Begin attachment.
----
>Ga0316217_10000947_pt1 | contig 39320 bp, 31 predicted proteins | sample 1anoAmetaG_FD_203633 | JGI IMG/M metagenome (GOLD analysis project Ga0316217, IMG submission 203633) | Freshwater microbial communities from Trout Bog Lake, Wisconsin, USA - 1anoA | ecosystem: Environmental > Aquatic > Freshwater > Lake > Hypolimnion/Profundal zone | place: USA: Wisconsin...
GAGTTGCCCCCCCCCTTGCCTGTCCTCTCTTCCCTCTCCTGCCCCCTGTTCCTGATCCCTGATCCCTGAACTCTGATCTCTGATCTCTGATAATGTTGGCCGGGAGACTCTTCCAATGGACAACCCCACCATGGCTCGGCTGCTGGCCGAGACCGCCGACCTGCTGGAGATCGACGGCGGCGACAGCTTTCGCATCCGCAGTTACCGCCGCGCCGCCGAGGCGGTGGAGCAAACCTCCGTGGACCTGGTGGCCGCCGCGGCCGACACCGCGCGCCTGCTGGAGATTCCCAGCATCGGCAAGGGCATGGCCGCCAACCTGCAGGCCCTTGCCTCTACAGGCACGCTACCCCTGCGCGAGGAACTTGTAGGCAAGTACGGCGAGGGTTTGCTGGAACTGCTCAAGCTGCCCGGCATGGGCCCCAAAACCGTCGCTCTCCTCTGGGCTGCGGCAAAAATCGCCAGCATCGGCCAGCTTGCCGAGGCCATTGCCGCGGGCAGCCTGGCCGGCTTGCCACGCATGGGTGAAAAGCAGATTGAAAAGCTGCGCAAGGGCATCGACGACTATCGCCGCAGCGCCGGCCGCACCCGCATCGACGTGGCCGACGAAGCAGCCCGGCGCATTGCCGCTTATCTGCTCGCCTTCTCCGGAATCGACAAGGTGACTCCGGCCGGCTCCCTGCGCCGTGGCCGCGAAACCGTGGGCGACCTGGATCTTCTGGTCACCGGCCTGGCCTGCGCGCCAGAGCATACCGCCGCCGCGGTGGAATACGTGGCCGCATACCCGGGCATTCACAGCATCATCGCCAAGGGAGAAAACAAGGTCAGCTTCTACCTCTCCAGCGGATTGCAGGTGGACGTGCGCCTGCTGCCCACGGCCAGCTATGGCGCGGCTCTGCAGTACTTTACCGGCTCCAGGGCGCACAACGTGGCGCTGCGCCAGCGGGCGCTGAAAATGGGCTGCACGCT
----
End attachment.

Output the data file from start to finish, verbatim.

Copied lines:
>Ga0316217_10000947_pt1 | contig 39320 bp, 31 predicted proteins | sample 1anoAmetaG_FD_203633 | JGI IMG/M metagenome (GOLD analysis project Ga0316217, IMG submission 203633) | Freshwater microbial communities from Trout Bog Lake, Wisconsin, USA - 1anoA | ecosystem: Environmental > Aquatic > Freshwater > Lake > Hypolimnion/Profundal zone | place: USA: Wisconsin...
GAGTTGCCCCCCCCCTTGCCTGTCCTCTCTTCCCTCTCCTGCCCCCTGTTCCTGATCCCTGATCCCTGAACTCTGATCTCTGATCTCTGATAATGTTGGCCGGGAGACTCTTCCAATGGACAACCCCACCATGGCTCGGCTGCTGGCCGAGACCGCCGACCTGCTGGAGATCGACGGCGGCGACAGCTTTCGCATCCGCAGTTACCGCCGCGCCGCCGAGGCGGTGGAGCAAACCTCCGTGGACCTGGTGGCCGCCGCGGCCGACACCGCGCGCCTGCTGGAGATTCCCAGCATCGGCAAGGGCATGGCCGCCAACCTGCAGGCCCTTGCCTCTACAGGCACGCTACCCCTGCGCGAGGAACTTGTAGGCAAGTACGGCGAGGGTTTGCTGGAACTGCTCAAGCTGCCCGGCATGGGCCCCAAAACCGTCGCTCTCCTCTGGGCTGCGGCAAAAATCGCCAGCATCGGCCAGCTTGCCGAGGCCATTGCCGCGGGCAGCCTGGCCGGCTTGCCACGCATGGGTGAAAAGCAGATTGAAAAGCTGCGCAAGGGCATCGACGACTATCGCCGCAGCGCCGGCCGCACCCGCATCGACGTGGCCGACGAAGCAGCCCGGCGCATTGCCGCTTATCTGCTCGCCTTCTCCGGAATCGACAAGGTGACTCCGGCCGGCTCCCTGCGCCGTGGCCGCGAAACCGTGGGCGACCTGGATCTTCTGGTCACCGGCCTGGCCTGCGCGCCAGAGCATACCGCCGCCGCGGTGGAATACGTGGCCGCATACCCGGGCATTCACAGCATCATCGCCAAGGGAGAAAACAAGGTCAGCTTCTACCTCTCCAGCGGATTGCAGGTGGACGTGCGCCTGCTGCCCACGGCCAGCTATGGCGCGGCTCTGCAGTACTTTACCGGCTCCAGGGCGCACAACGTGGCGCTGCGCCAGCGGGCGCTGAAAATGGGCTGCACGCT